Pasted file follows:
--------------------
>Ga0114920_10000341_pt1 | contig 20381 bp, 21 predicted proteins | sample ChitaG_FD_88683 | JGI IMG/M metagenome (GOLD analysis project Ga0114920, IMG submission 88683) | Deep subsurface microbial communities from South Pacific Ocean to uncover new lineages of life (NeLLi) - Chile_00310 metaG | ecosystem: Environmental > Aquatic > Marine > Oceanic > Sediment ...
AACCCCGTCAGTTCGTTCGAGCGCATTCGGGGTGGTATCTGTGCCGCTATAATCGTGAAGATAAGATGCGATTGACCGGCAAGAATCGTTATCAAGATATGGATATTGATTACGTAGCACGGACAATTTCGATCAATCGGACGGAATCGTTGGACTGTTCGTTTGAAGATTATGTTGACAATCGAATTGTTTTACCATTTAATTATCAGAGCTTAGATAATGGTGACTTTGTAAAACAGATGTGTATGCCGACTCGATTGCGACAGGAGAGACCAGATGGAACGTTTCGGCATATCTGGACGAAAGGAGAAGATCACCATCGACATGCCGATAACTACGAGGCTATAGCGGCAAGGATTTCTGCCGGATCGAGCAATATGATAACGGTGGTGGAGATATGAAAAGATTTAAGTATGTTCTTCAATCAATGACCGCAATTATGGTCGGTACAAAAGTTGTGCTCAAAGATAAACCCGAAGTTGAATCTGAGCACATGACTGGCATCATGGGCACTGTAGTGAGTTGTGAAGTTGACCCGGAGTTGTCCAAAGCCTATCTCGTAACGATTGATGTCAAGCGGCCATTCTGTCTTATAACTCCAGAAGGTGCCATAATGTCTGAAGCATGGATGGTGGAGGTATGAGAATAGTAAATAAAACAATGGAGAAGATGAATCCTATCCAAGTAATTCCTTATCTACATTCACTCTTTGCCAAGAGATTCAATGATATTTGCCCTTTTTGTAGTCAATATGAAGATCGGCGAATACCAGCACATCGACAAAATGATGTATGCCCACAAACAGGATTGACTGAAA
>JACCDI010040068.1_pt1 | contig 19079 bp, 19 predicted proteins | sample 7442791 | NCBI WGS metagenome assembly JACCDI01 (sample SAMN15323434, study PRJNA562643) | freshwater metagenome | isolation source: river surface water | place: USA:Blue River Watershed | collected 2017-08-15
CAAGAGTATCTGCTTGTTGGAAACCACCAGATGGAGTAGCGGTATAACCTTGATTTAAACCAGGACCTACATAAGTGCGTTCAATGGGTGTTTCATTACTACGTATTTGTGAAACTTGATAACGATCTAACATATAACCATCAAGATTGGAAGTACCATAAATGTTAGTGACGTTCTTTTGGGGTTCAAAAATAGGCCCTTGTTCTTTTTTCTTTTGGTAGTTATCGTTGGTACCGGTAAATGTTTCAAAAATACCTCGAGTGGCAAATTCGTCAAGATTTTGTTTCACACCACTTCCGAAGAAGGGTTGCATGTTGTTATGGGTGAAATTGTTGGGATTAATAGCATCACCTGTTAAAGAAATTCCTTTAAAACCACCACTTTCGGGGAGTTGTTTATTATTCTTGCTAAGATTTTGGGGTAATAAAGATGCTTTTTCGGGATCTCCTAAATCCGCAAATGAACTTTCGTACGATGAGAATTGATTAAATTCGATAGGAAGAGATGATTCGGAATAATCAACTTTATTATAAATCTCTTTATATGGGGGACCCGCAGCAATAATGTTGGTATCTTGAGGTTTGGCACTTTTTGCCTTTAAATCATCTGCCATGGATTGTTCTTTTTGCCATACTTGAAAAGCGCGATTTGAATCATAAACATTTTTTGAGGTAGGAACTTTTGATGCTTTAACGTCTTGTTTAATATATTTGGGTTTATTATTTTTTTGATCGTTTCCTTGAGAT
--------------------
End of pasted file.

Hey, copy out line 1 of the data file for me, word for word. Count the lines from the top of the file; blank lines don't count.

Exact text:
>Ga0114920_10000341_pt1 | contig 20381 bp, 21 predicted proteins | sample ChitaG_FD_88683 | JGI IMG/M metagenome (GOLD analysis project Ga0114920, IMG submission 88683) | Deep subsurface microbial communities from South Pacific Ocean to uncover new lineages of life (NeLLi) - Chile_00310 metaG | ecosystem: Environmental > Aquatic > Marine > Oceanic > Sediment ...